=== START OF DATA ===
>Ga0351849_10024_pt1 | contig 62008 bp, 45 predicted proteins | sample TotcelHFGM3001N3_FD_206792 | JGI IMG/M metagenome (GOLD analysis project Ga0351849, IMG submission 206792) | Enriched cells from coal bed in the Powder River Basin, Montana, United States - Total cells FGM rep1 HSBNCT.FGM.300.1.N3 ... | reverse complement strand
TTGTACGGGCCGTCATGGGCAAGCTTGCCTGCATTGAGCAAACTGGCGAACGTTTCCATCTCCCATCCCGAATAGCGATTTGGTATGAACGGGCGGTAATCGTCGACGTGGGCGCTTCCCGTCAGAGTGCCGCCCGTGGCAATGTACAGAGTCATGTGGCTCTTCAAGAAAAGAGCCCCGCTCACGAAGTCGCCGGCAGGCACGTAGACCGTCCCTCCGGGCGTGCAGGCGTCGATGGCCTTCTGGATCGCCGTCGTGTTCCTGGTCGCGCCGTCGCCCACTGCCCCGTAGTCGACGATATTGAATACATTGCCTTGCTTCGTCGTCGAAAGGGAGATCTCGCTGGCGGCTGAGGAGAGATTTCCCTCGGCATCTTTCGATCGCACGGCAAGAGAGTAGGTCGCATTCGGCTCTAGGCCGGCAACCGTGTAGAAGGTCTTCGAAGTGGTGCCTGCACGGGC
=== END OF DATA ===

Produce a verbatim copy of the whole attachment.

>Ga0351849_10024_pt1 | contig 62008 bp, 45 predicted proteins | sample TotcelHFGM3001N3_FD_206792 | JGI IMG/M metagenome (GOLD analysis project Ga0351849, IMG submission 206792) | Enriched cells from coal bed in the Powder River Basin, Montana, United States - Total cells FGM rep1 HSBNCT.FGM.300.1.N3 ... | reverse complement strand
TTGTACGGGCCGTCATGGGCAAGCTTGCCTGCATTGAGCAAACTGGCGAACGTTTCCATCTCCCATCCCGAATAGCGATTTGGTATGAACGGGCGGTAATCGTCGACGTGGGCGCTTCCCGTCAGAGTGCCGCCCGTGGCAATGTACAGAGTCATGTGGCTCTTCAAGAAAAGAGCCCCGCTCACGAAGTCGCCGGCAGGCACGTAGACCGTCCCTCCGGGCGTGCAGGCGTCGATGGCCTTCTGGATCGCCGTCGTGTTCCTGGTCGCGCCGTCGCCCACTGCCCCGTAGTCGACGATATTGAATACATTGCCTTGCTTCGTCGTCGAAAGGGAGATCTCGCTGGCGGCTGAGGAGAGATTTCCCTCGGCATCTTTCGATCGCACGGCAAGAGAGTAGGTCGCATTCGGCTCTAGGCCGGCAACCGTGTAGAAGGTCTTCGAAGTGGTGCCTGCACGGGC